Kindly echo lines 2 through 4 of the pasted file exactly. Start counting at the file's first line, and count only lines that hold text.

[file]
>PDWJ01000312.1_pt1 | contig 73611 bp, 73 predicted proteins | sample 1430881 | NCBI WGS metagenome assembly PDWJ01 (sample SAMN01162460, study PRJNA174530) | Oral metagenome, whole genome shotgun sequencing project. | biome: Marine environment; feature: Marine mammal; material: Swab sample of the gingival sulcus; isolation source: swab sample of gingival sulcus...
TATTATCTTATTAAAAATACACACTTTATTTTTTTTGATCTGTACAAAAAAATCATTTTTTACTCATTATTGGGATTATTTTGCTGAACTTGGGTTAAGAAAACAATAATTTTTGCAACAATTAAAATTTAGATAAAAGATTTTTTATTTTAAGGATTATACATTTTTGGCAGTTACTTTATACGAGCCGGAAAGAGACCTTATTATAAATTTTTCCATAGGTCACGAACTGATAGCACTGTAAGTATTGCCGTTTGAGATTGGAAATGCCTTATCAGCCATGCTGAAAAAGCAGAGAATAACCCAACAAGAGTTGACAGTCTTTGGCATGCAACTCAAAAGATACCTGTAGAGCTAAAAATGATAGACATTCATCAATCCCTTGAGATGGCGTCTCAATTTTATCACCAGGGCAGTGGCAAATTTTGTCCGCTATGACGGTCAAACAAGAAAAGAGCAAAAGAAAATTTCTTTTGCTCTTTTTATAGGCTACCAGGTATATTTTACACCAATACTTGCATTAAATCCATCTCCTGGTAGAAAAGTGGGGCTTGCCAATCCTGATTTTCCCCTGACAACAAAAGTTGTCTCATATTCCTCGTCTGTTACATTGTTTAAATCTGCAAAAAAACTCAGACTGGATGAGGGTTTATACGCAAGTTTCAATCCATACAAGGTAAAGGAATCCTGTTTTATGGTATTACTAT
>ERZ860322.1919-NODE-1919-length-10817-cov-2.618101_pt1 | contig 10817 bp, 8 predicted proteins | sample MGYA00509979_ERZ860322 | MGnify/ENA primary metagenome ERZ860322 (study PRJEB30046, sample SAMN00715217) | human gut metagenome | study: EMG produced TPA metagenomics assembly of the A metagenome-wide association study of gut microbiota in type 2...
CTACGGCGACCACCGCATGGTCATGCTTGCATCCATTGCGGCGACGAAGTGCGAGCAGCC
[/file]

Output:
TATTATCTTATTAAAAATACACACTTTATTTTTTTTGATCTGTACAAAAAAATCATTTTTTACTCATTATTGGGATTATTTTGCTGAACTTGGGTTAAGAAAACAATAATTTTTGCAACAATTAAAATTTAGATAAAAGATTTTTTATTTTAAGGATTATACATTTTTGGCAGTTACTTTATACGAGCCGGAAAGAGACCTTATTATAAATTTTTCCATAGGTCACGAACTGATAGCACTGTAAGTATTGCCGTTTGAGATTGGAAATGCCTTATCAGCCATGCTGAAAAAGCAGAGAATAACCCAACAAGAGTTGACAGTCTTTGGCATGCAACTCAAAAGATACCTGTAGAGCTAAAAATGATAGACATTCATCAATCCCTTGAGATGGCGTCTCAATTTTATCACCAGGGCAGTGGCAAATTTTGTCCGCTATGACGGTCAAACAAGAAAAGAGCAAAAGAAAATTTCTTTTGCTCTTTTTATAGGCTACCAGGTATATTTTACACCAATACTTGCATTAAATCCATCTCCTGGTAGAAAAGTGGGGCTTGCCAATCCTGATTTTCCCCTGACAACAAAAGTTGTCTCATATTCCTCGTCTGTTACATTGTTTAAATCTGCAAAAAAACTCAGACTGGATGAGGGTTTATACGCAAGTTTCAATCCATACAAGGTAAAGGAATCCTGTTTTATGGTATTACTAT
>ERZ860322.1919-NODE-1919-length-10817-cov-2.618101_pt1 | contig 10817 bp, 8 predicted proteins | sample MGYA00509979_ERZ860322 | MGnify/ENA primary metagenome ERZ860322 (study PRJEB30046, sample SAMN00715217) | human gut metagenome | study: EMG produced TPA metagenomics assembly of the A metagenome-wide association study of gut microbiota in type 2...
CTACGGCGACCACCGCATGGTCATGCTTGCATCCATTGCGGCGACGAAGTGCGAGCAGCC